I can't say that the build up to my wedding ten years ago was romantic ... at all ... After endless phone calls to a solicitor about probate and how to finalise the paperwork on our house sale, we eventually moved into Poppy Cottage, in mid January 2004.
As charming as it was, the heating system was dodgy and some of the windows were rotten. We had ripped out an old Stanley stove and temporarily replaced it with a wood burning chimera. Despite our toasty stove, the night that we moved in was absolutely freezing. Bitter. Artic. I remembered huddling in bed, wondering had we made a terrible mistake.
On top of that , my husband-to-be's DIY divorce was slow and only came through just weeks before our wedding(s) were due to take place in February - a civil marriage, with a family blessing the following day.
The week after the divorce went through, he was back in court asking the same judge to waiver the standard three month notice to marry. I was worried that it wouldn't get sorted out on time, but felt that we couldn't change the date of our wedding (again), as family had already booked flights (for the second time).
Thankfully, Mr Nice Judge Man signed on the dotted line and we were free to marry – the spinster and the divorcee.
Wedding Day, no 1, February 12th 2004 : Ten years ago, there was very little option for a divorcee to marry anywhere except a Registry Office.The Registry Office in Naas was clean and presentable, but lacking in ambience- in a small retail unit in Monread, with walls painted a lovely shade of HSE washable peach. None of this bothered me too much, as we had put all of our energies on the family blessing the following day. I thought that the civil marriage was just a matter of turning up and signing on the dotted line.
I woke up in my parents house in Co Meath. I put on my beautiful Karen Millen dusty pink number, did my hair and make up, said goodbye to my Dad, saying I would see him at the aisle the following day. I headed off in my Toyota Yaris, with my Mam. We stopped in a hotel in Kill and I went into the loo to change out of my runners into my heels and to fix my face. We picked up flowers in the florist conveniently located beside the Registry Office and headed in.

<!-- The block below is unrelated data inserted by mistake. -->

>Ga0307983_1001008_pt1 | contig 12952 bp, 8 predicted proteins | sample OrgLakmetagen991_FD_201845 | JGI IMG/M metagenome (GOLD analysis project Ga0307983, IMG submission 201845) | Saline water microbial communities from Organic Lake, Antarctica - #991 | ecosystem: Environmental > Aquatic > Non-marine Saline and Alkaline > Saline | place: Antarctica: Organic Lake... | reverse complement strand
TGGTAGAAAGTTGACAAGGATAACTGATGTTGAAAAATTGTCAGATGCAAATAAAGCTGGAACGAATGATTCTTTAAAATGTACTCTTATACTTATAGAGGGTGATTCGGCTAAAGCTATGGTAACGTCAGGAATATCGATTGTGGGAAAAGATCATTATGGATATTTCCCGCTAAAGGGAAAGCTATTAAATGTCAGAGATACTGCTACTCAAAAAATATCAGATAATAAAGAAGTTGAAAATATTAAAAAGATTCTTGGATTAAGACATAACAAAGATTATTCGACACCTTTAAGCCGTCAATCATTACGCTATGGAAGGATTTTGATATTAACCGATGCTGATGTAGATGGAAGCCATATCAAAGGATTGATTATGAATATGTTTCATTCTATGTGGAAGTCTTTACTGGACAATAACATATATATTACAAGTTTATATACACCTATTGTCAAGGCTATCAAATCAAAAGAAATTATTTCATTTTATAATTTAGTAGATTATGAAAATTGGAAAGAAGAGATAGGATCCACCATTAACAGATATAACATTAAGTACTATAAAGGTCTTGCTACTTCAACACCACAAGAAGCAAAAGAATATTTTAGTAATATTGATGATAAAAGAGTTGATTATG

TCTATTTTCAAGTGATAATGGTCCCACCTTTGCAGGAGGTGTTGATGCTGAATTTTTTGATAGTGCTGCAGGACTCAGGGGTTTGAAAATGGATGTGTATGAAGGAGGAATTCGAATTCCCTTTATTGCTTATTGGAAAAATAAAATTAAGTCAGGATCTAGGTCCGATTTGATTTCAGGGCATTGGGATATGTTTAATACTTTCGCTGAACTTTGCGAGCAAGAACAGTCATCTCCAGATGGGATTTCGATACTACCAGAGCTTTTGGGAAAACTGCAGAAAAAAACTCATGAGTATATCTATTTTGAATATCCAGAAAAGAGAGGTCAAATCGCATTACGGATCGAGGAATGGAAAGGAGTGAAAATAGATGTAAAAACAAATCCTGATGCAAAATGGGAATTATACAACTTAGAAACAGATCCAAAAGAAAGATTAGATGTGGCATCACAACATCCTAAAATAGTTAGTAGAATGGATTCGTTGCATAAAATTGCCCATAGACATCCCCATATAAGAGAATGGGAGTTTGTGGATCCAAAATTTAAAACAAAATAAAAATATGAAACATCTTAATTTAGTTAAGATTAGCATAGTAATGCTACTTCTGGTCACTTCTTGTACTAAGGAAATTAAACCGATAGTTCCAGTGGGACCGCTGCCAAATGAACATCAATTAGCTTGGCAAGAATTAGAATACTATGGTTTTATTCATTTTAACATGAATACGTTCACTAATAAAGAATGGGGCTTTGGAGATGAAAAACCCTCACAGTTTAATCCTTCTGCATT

We were married by a lovely lady, Registrar, Bernie Jacob. Bernie is Deirdre Jacob's mother. Deirdre disappeared without trace, from Newbridge in 1998, aged 18. My Mam mentioned to Bernie that she lived near Kingscourt. At the time of Deirdre's disappearance, there was searches around Kingscourt as she had friends there. I couldn't help but think of Deirdre and all of the family occasions she and her family missed out on. I imagined her pretty face and her wedding day. There was only a handful of people at the ceremony - my Mam, Ray's parents, our two witnesses, Ray's daughter and her friend. There was something powerful and intense about its simplicity, without the usual frills. Many tears were shed that day and I know that more than one of them was shed for Deirdre.
We went for a lovely meal in Kilkea Castle. Husband-to-be was now New Husband. He had one pint with his meal as he was driving to Maynooth to collect his son from the train station later that evening. Meal over, son and friend-who-happened-to -be-a-girl collected and it was getting near bed time. As well as being a bit chilly, Poppy Cottage was small and we hadn't yet sorted the furniture since we had moved in. Not being very good at maths, we couldn't figure out who would sleep where. Our wedding witnesses, (my then boss Breda, who was the match maker for myself and Ray and her hubby Paul) suggested that New Husband, his son and friend-who-happened-to be-a-girl could stay in their house. It seemed like a good plan. Beds were of a premium in Poppy Cottage, so I hopped in beside my Mam, while Ray's daughter and friend slept in the spare room. While I was in bed early, with my Mam, to get my beauty sleep for my 'Big Day part II the following day, New Husband went to the pub with the wedding entourage. Can you imagine the skitting in the pub 'Eh, Ray, did you not get married today ?' 'I did , yeah'. 'Oh right, congrats ... Where is the missus ?' 'She is at home in bed with her mother' ....